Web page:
Take the 2-minute tour ×
Mathematics Stack Exchange is a question and answer site for people studying math at any level and professionals in related fields. It's 100% free, no registration required.

I have an equation : $\ f(x) - \lambda\int\limits_0^1 9xtf(t) dt = ax^2 - 4x^2\ $ in $\ L_2[0,1]\ $ space.

And I want to understand how to solve it, not just obtain an answer.

share|improve this question
add comment

2 Answers

up vote 5 down vote accepted

For this particular equation, it is simple. Differentiate both sides of the equation with respect to $x$: $$ f^\prime(x) = 2 (a-4) x + \lambda \int_0^1 9 t f(t) \mathrm{d} t $$ Since the integral is independent of $x$, the solution is a quadratic $f(x) = (a-4) x^2 + b x + c$. Substituting into the original equation we get a linear system of equations for $b$ and $c$: $$ (a-4) x^2 + b x + c - \lambda x \int_0^1 9 t f(t) \mathrm{d} t = (a-4) x^2 $$ Since $\int_0^1 9 f(t) \mathrm{d} t = \frac{9}{4} a+ 3b+ \frac{9}{2} c - 9$, we get the system: $$ c = 0 \qquad b (1-3 \lambda) - \frac{9}{4} \lambda \left( 2 c + a -4\right) = 0 $$ Therefore we obtain: $$ f(x) = (a-4) x \left( x -\frac{9}{4} \frac{\lambda}{3 \lambda - 1} \right) $$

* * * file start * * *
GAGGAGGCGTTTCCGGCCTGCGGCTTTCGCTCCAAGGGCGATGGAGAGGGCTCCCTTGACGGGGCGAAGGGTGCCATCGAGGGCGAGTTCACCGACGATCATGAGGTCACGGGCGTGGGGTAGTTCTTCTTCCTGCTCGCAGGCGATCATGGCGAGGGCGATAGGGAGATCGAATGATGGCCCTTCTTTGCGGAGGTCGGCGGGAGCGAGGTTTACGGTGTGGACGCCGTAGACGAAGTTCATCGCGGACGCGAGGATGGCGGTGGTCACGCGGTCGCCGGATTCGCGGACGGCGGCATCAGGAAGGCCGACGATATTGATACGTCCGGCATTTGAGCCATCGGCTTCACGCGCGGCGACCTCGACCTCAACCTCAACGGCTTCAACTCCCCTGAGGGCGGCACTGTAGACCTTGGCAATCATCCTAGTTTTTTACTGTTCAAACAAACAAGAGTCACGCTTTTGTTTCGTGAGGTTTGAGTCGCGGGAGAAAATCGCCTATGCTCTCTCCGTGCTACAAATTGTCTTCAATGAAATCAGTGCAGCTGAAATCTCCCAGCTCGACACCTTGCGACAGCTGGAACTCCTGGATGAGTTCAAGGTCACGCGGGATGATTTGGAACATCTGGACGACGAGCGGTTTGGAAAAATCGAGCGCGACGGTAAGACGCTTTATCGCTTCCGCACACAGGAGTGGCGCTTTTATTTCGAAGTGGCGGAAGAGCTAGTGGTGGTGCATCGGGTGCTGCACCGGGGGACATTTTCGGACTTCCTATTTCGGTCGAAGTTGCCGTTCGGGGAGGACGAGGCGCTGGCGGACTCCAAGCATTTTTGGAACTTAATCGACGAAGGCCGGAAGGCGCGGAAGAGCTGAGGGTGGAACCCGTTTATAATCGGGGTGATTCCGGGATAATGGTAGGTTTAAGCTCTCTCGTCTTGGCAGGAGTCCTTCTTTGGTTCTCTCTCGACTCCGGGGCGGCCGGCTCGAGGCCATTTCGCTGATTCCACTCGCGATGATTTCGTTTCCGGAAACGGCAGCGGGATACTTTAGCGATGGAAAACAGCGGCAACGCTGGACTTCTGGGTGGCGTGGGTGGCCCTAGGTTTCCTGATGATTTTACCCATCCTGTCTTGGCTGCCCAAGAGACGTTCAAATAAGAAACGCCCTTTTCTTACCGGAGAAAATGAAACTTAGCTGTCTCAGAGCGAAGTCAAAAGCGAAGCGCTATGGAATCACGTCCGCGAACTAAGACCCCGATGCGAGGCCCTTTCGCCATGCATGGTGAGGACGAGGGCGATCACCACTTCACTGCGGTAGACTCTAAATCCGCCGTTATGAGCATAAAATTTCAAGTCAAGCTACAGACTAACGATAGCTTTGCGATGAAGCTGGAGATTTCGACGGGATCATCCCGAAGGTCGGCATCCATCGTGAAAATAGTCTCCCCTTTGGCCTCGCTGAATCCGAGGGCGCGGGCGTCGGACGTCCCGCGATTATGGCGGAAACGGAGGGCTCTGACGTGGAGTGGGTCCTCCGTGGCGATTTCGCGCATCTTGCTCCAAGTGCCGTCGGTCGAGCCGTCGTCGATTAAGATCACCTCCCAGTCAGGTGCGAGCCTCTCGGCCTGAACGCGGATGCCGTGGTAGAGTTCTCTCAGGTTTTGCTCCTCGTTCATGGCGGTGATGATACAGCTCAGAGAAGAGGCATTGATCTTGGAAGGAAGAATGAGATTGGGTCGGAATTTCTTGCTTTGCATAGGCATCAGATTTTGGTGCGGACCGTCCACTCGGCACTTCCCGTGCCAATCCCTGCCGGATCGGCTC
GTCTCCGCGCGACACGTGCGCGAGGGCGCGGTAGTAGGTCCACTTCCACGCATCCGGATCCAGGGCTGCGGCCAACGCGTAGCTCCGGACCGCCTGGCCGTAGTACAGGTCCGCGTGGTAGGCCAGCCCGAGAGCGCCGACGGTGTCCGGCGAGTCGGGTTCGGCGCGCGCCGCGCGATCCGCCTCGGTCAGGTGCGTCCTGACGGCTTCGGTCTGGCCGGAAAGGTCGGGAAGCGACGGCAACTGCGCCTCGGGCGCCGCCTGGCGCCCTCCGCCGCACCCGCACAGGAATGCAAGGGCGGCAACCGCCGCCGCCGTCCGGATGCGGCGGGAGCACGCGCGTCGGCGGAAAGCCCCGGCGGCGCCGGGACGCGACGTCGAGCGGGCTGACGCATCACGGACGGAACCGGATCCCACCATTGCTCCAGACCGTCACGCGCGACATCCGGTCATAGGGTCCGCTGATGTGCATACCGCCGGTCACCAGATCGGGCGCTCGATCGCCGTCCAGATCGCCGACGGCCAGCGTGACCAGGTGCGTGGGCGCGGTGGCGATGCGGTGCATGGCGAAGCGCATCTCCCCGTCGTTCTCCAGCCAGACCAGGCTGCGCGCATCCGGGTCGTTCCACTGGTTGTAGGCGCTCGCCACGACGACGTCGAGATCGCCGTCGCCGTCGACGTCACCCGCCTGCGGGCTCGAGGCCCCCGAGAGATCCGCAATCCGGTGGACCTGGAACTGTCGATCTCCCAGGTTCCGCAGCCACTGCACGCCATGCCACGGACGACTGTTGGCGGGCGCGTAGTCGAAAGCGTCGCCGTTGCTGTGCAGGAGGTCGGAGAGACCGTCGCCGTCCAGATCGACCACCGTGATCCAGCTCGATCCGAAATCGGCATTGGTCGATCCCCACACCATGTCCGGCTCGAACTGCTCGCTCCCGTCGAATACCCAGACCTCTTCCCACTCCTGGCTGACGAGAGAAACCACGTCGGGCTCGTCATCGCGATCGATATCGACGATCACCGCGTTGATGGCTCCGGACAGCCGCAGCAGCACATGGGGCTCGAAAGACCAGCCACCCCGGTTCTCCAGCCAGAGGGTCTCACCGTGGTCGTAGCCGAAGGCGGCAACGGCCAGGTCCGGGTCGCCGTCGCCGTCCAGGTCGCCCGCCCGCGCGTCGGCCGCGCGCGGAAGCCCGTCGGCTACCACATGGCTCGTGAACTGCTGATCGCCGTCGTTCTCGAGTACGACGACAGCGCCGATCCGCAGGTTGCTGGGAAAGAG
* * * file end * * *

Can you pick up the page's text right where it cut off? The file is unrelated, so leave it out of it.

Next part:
share|improve this answer
    
Can you recomend a good book on these theme? –  Philipp G. Sinicyn Nov 23 '11 at 15:51
1  
@PhilippG.Sinicyn The book "First course on integral equations" by Wazwaz may be a good start. –  Sasha Nov 23 '11 at 16:17
    
How to solve this if $\lambda = \frac{1}{3}$ –  Philipp G. Sinicyn Nov 28 '11 at 10:38
    
@PhilippG.Sinicyn Come back to equations for polynomial coefficients. They would say $c=0$, $a=4$ and would leave $b$ free, which is to say, equation will have no solutions if $a\not=4$, and if $a=4$, then $f(x) = b*x$ would be a solution –  Sasha Nov 28 '11 at 14:05
add comment

If the Kernel (what is in along with the unknown function in the integral) is polynomial, then it is easy to solve. In this case, multiply your equation by x and integrate between 0 and 1, then obtain the value of ∫tf(t)dt and replace in the original equation to get the solution.

share|improve this answer
add comment

Your Answer

 
discard

By posting your answer, you agree to the privacy policy and terms of service.

Not the answer you're looking for? Browse other questions tagged or ask your own question.